The Death Of Carthullin
In the taxi alone, home from the airport,
I could not believe you were gone. My palm kept
creeping over the smooth plastic
to find your strong meaty little hand and
squeeze it, find your narrow thigh in the
noble ribbing of the corduroy,
straight and regular as anything in nature, to
find the slack cool cheek of a
child in the heat of a summer morning—
nothing, nothing, waves of bawling
hitting me in hot flashes like some
change of life, some boiling wave
rising in me toward your body, toward
Circa 1904 -- Done out of Boethius by Geoffrey Chaucer
Blessed was our first age and morning-time. Then were no
waies tarren, ne no cars numberen, but each followed his owne
playing-busyness to go about singly or by large interspaces,
for to leden his viage after his luste and layen under clene hedge.
Jungling there was not, nor the overtaking wheele, and all those
now cruel clarions were full-hushed and full-still. Then nobile
horses, lest they should make the chariots moveable to run by
Does pleasant spring return once more?
Does earth her happy youth regain?
Sweet suns green hills are shining o'er;
Soft brooklets burst their icy chain:
Upon the blue translucent river
Laughs down an all-unclouded day,
The winged west winds gently quiver,
The buds are bursting from the spray;
While birds are blithe on every tree;
The Oread from the mountain-shore
Sighs, "Lo! thy flowers come back to thee--
Thy child, sad mother, comes no more!"
Alas! how long an age it seems
Cruising these residential Sunday
streets in dry August sunlight:
what offends us is
the houses in pedantic rows, the planted
sanitary trees, assert
levelness of surface like a rebuke
to the dent in our car door.
No shouting here, or
shatter of glass; nothing more abrupt
than the rational whine of a power mower
cutting a straight swath in the discouraged grass.
But though the driveways neatly
by being even, the roofs all display
Down from the purple mist of trees on the mountain,
lurching through forests of white spruce and cedar,
stumbling through tamarack swamps,
came the bull moose
to be stopped at last by a pole-fenced pasture.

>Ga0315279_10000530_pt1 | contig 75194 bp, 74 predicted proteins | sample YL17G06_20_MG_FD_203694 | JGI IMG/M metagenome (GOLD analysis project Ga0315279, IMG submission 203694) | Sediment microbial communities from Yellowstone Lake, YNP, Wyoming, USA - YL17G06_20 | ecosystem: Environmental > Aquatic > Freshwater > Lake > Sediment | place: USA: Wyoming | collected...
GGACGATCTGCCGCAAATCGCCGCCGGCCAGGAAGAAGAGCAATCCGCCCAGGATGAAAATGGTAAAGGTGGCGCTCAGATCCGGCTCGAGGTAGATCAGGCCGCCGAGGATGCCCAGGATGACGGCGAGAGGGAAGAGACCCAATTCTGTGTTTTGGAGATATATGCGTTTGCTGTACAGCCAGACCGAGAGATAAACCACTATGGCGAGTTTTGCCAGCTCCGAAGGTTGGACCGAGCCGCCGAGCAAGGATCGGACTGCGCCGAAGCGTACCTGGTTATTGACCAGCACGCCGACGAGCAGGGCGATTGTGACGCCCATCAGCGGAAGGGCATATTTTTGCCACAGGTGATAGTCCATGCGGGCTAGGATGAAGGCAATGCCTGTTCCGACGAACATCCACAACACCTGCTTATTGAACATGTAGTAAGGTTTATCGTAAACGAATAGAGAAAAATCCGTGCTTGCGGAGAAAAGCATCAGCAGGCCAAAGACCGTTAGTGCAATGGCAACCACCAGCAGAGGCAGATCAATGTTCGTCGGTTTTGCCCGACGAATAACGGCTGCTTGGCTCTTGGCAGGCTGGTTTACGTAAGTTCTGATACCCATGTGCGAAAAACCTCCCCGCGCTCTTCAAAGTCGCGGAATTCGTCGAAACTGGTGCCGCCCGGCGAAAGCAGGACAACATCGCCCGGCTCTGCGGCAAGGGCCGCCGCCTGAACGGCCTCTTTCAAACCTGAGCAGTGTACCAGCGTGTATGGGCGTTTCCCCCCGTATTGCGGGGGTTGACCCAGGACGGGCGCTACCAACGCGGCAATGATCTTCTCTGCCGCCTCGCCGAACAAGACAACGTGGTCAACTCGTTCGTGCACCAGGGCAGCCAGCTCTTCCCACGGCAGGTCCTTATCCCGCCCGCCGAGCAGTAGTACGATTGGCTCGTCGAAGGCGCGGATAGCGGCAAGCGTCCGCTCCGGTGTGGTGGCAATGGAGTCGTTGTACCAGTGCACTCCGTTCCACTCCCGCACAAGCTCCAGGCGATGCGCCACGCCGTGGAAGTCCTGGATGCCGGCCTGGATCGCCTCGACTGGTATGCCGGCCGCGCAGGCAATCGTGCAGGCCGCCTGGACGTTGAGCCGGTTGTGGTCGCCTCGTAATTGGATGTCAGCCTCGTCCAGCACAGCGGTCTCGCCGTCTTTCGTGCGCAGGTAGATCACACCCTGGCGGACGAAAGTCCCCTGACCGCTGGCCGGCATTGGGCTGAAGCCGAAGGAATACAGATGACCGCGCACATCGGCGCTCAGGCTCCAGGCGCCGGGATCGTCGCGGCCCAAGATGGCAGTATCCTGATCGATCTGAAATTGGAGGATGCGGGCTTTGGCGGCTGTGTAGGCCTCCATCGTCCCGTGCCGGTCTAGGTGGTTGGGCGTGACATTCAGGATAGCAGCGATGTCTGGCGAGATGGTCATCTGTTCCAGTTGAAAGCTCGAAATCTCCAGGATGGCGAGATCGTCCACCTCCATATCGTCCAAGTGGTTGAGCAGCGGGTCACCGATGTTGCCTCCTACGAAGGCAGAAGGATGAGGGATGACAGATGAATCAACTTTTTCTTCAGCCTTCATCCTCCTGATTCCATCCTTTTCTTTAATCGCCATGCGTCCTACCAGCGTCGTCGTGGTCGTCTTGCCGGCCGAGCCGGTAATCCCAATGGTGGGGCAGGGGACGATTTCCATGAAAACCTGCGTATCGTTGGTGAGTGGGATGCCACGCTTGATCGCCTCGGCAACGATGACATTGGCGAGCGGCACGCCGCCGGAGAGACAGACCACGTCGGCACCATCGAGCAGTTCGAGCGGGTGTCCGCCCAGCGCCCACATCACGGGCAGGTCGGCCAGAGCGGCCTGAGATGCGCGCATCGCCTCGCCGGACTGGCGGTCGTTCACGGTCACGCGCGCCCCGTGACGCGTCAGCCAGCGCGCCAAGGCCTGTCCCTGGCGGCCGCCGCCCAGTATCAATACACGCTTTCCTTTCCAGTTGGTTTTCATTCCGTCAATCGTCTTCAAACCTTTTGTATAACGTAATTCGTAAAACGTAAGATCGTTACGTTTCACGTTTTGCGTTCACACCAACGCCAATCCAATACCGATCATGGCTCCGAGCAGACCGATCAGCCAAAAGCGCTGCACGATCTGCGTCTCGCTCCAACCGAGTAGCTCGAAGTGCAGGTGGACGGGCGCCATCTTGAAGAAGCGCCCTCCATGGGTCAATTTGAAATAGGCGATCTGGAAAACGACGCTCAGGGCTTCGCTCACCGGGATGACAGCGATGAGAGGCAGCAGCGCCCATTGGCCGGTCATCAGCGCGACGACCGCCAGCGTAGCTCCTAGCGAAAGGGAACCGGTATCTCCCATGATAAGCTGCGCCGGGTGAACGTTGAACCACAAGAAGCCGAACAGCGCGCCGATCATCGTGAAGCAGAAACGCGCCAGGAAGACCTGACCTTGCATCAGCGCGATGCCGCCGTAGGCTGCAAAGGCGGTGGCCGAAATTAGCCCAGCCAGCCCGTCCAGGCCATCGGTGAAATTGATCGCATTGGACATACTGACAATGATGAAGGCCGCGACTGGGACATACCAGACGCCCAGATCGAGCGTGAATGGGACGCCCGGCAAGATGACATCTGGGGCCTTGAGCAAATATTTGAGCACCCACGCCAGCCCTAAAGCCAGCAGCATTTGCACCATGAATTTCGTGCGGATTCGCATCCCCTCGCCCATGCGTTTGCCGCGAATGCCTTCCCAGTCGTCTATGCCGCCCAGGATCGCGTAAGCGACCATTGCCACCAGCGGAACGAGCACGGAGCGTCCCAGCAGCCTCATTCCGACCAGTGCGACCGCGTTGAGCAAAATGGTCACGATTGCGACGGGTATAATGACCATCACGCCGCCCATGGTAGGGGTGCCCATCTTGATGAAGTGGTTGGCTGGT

Too tired to turn or, perhaps, aware
there was no place left to go, he stood with the cattle.
They, scenting the musk of death, seeing his great head
like the ritual mask of a blood god, moved to the other end
of the field, and waited.
The neighbours heard of it, and by afternoon
King Robert in Northumberland]
Sone eftre that the erle Thomas
Fra Wardaill thus reparyt was
The king assemblyt all his mycht
And left nane that wes worth to fycht,
5 A gret ost than assemblit he
And delt his ost in partis thre.
A part to Norame went but let
And a stark assege has set
And held thaim in rycht at thar dyk,
10 The tother part till Anwyk
Is went and thar a sege set thai,
And quhill that thir assegis lay
At thir castellis I spak off ar,
Apert eschewys oft maid thar war
Beneath the blaze of a tropical sun the mountain peaks are the Thrones of
Frost, through the absence of objects to reflect the rays. `What no one
with us shares, seems scarce our own.' The presence of a ONE,
The best belov'd, who loveth me the best,
is for the heart, what the supporting air from within is for the hollow
globe with its suspended car. Deprive it of this, and all without, that
would have buoyed it aloft even to the seat of the gods, becomes a burthen
and crushes it into flatness.
Petrolio, vaunting his Mercedes' power,
Vows she can cover eighty miles an hour.
I tried the car of old and know she can.
But dare he ever make her? Ask his man!
I. A NEGRO SERMON:—SIMON LEGREE
(To be read in your own variety of negro dialect.)
Legree's big house was white and green.
His cotton-fields were the best to be seen.
He had strong horses and opulent cattle,
And bloodhounds bold, with chains that would rattle.
His garret was full of curious things:
Books of magic, bags of gold,
And rabbits' feet on long twine strings.
But he went down to the Devil.
Legree he sported a brass-buttoned coat,
A snake-skin necktie, a blood-red shirt.